Commentary

FTC Commissioner: Fair Information Principles Could Hamper Big-Data Research

Privacy advocates have long urged officials to support “fair information practice principles,” which would limit companies' ability to collect, retain and use data about individuals.

But those principles could pose challenges for researchers who want to draw on Big Data, says Federal Trade Commission Commissioner Maureen Ohlhausen.

“Maximizing the benefits of big data may create tension with the notice and the purpose limitation principles,” she writes in a letter sent to the National Telecommunications and Information Administration last week.

Fair information practice principles generally call for companies to explain why they're collecting data and obtain consumers' consent. The principles also require companies to limit their collection and retention of data.

The problem, Ohlhausen suggests, is that Big Data can yield insights that no one expected when the information was gathered. “Companies cannot give notice at the time of collection for unanticipated uses,” she writes.

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What's more, she says, requiring companies to destroy unnecessary data could hinder researchers' abilities to make unexpected connections. “Part of the promise of big data is to pull knowledge from data points whose value was previously unknown,” she writes. “Strictly limiting the collection of data to the particular task currently at hand and disposing of it afterwards would handicap the data scientist’s ability to find new information to address future tasks.”

Ohlhausen was among the commenters who responded to the NTIA's call for opinions about whether new laws are needed to address some of the potential pitfalls of Big Data.

Some privacy advocates who weighed in called for new restrictions on companies' ability to collect data -- particularly information about health, race and age. But industry groups like the Interactive Advertising Bureau and Direct Marketing Association say no new legislation is needed. “Regardless of quantity, data is data -- it may be used for good or for harm,” the DMA said in its comments.

For her part, Ohlhausen says there are strategies -- like “de-identification” of data -- that could allow researchers to draw on data while also complying with fair information practices. “I believe FIPPs remains a solid framework and is flexible enough to accommodate a robust big data industry, but we have some work to do to resolve these tensions,” she writes.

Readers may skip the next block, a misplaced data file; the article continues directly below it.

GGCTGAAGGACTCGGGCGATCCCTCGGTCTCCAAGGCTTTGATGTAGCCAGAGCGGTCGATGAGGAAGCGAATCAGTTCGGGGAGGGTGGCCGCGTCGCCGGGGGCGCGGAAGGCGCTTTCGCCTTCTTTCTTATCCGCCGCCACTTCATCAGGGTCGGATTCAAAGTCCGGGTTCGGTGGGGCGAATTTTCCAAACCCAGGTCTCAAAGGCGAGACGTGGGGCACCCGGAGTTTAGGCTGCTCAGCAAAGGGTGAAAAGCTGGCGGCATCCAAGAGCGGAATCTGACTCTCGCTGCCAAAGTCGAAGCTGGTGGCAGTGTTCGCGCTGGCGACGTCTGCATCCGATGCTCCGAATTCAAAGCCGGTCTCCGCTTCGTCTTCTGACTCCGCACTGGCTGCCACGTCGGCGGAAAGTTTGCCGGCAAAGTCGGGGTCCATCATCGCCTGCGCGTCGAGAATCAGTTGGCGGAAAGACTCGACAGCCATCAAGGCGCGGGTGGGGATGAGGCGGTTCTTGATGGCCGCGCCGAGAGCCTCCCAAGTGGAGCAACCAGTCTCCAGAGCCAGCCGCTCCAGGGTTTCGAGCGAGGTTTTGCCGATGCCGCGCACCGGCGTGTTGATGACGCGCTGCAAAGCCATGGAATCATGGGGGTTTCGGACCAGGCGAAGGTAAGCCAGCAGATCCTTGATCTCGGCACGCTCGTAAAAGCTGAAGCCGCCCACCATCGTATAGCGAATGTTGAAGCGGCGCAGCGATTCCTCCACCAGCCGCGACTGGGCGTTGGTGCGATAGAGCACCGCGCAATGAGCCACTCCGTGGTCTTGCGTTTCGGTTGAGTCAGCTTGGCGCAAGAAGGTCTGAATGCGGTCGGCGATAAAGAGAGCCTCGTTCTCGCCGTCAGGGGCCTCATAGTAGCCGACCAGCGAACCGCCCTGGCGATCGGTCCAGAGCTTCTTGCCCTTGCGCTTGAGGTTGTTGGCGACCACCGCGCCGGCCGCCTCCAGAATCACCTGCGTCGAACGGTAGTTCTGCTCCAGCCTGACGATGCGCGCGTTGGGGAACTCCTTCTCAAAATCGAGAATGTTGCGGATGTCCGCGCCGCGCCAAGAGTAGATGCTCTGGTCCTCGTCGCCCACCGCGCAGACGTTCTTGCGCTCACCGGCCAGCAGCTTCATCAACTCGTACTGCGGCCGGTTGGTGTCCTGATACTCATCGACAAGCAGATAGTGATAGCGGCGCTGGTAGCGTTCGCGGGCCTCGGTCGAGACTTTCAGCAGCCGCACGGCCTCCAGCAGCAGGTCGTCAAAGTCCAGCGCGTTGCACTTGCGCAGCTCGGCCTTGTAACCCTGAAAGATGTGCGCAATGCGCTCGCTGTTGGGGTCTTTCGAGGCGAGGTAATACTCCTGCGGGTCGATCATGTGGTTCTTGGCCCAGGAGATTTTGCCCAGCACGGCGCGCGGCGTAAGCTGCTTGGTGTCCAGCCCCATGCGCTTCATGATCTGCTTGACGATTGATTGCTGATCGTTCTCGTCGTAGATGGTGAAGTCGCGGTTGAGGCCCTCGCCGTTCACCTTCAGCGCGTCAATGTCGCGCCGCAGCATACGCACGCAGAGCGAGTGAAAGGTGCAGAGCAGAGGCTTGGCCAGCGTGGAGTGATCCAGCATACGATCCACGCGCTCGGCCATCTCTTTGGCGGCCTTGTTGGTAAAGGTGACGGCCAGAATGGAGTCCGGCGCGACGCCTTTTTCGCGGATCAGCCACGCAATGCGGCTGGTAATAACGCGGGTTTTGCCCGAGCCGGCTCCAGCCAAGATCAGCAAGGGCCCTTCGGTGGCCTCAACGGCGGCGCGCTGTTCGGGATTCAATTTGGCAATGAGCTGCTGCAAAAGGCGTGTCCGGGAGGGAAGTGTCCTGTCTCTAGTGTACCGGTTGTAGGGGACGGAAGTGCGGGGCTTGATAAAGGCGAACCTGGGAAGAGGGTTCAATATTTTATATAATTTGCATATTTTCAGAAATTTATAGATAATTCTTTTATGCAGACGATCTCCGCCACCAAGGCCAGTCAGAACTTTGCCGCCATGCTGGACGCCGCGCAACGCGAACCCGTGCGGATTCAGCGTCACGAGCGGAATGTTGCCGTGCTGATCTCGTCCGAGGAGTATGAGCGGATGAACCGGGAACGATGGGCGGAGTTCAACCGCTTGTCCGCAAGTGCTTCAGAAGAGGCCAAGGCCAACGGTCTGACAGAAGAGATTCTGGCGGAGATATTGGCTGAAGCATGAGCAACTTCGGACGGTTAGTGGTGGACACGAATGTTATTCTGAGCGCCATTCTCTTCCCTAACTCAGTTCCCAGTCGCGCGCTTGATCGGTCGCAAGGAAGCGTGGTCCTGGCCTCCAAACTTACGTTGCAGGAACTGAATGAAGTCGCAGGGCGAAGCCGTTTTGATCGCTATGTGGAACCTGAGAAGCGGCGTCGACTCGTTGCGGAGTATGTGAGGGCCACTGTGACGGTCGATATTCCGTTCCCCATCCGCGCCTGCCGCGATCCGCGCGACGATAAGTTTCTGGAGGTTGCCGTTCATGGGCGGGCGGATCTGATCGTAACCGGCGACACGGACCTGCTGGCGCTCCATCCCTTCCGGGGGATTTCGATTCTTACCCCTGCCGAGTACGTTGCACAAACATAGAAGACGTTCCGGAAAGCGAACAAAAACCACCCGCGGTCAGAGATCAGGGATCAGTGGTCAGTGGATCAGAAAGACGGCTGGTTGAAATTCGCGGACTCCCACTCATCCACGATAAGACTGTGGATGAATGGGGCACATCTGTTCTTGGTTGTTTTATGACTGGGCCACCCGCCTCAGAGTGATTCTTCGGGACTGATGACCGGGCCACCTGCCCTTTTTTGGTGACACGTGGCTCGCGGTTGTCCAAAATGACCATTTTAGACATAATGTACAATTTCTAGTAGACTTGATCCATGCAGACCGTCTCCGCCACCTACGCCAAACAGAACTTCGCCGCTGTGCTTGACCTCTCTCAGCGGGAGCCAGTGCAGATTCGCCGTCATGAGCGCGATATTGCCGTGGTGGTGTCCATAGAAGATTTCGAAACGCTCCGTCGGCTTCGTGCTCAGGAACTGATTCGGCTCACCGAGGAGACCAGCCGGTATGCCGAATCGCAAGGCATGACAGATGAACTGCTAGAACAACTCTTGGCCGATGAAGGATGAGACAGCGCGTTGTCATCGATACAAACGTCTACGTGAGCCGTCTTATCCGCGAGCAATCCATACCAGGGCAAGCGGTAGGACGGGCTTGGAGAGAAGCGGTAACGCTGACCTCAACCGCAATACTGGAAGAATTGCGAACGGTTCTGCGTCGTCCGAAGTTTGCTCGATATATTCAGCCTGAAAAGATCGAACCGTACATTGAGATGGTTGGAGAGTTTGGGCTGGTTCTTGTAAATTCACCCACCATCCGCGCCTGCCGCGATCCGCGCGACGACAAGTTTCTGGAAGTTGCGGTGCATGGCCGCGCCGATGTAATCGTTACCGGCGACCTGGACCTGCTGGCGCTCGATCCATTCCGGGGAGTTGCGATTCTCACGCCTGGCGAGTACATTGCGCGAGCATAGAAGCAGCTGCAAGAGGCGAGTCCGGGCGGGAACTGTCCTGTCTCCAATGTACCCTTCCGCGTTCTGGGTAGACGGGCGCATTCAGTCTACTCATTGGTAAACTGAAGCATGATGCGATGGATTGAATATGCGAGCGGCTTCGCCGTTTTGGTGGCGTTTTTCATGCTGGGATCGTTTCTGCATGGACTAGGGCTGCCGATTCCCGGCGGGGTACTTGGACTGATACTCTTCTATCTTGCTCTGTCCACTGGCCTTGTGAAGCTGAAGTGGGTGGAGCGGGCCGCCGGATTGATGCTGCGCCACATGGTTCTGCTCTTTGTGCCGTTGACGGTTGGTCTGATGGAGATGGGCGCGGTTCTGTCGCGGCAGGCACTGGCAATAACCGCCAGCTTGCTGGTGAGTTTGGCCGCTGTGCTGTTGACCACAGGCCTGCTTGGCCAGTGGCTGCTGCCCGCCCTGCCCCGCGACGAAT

1 comment about "FTC Commissioner: Fair Information Principles Could Hamper Big-Data Research".
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  1. Paul Robinson from Viridian Development Corporation, August 16, 2014 at 8:11 a.m.

    Nobody likes being thrown worthless or unnecessary ads. Nor do we want our privacy invaded in ways that are harmful to us. But when information is used in an appropriate way, it can be very effective to the advertiser and to the customer. For example, I am a notary public. One thing that marketers of supplies for notaries will do is purchase the list of notaries and they will send you their catalog - usually 1 or 2 pages - of items that notaries use including rubber stamps, impression seals and foil. You can opt out of this but I don't. Since I have to buy a new seal each time I renew my commission (since the old seal has the old expiration date) these ads are useful to me. Plus, impression seals and notary stamps are esoteric items, you won't find them over the counter at Staples or Office Depot. This is an example of where collection of data provides relevant information to the consumer. And if your practices are relevant and useful to the consumer they will appreciate it.

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